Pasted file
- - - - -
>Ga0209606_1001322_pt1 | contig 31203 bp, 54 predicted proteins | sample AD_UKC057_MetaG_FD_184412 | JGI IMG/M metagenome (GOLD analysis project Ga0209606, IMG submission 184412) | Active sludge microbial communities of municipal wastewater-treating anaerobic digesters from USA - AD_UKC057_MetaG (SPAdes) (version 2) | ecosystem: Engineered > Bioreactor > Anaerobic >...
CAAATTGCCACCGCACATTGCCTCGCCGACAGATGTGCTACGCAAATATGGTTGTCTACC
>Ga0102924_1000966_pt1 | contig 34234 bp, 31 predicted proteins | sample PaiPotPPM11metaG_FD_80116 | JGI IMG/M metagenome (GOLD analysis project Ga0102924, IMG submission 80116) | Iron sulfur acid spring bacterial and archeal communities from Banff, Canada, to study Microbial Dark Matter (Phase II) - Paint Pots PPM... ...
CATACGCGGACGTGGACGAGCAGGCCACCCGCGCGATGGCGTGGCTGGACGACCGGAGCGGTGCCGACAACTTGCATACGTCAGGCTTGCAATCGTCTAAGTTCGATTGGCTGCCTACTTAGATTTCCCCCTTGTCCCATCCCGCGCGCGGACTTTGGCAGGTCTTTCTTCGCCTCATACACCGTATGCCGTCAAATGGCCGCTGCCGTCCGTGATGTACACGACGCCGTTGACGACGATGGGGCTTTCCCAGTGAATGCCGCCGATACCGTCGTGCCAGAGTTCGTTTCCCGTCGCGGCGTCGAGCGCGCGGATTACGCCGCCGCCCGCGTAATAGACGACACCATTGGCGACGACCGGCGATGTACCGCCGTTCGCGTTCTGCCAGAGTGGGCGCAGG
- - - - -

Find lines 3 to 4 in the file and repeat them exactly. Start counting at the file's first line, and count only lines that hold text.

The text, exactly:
>Ga0102924_1000966_pt1 | contig 34234 bp, 31 predicted proteins | sample PaiPotPPM11metaG_FD_80116 | JGI IMG/M metagenome (GOLD analysis project Ga0102924, IMG submission 80116) | Iron sulfur acid spring bacterial and archeal communities from Banff, Canada, to study Microbial Dark Matter (Phase II) - Paint Pots PPM... ...
CATACGCGGACGTGGACGAGCAGGCCACCCGCGCGATGGCGTGGCTGGACGACCGGAGCGGTGCCGACAACTTGCATACGTCAGGCTTGCAATCGTCTAAGTTCGATTGGCTGCCTACTTAGATTTCCCCCTTGTCCCATCCCGCGCGCGGACTTTGGCAGGTCTTTCTTCGCCTCATACACCGTATGCCGTCAAATGGCCGCTGCCGTCCGTGATGTACACGACGCCGTTGACGACGATGGGGCTTTCCCAGTGAATGCCGCCGATACCGTCGTGCCAGAGTTCGTTTCCCGTCGCGGCGTCGAGCGCGCGGATTACGCCGCCGCCCGCGTAATAGACGACACCATTGGCGACGACCGGCGATGTACCGCCGTTCGCGTTCTGCCAGAGTGGGCGCAGG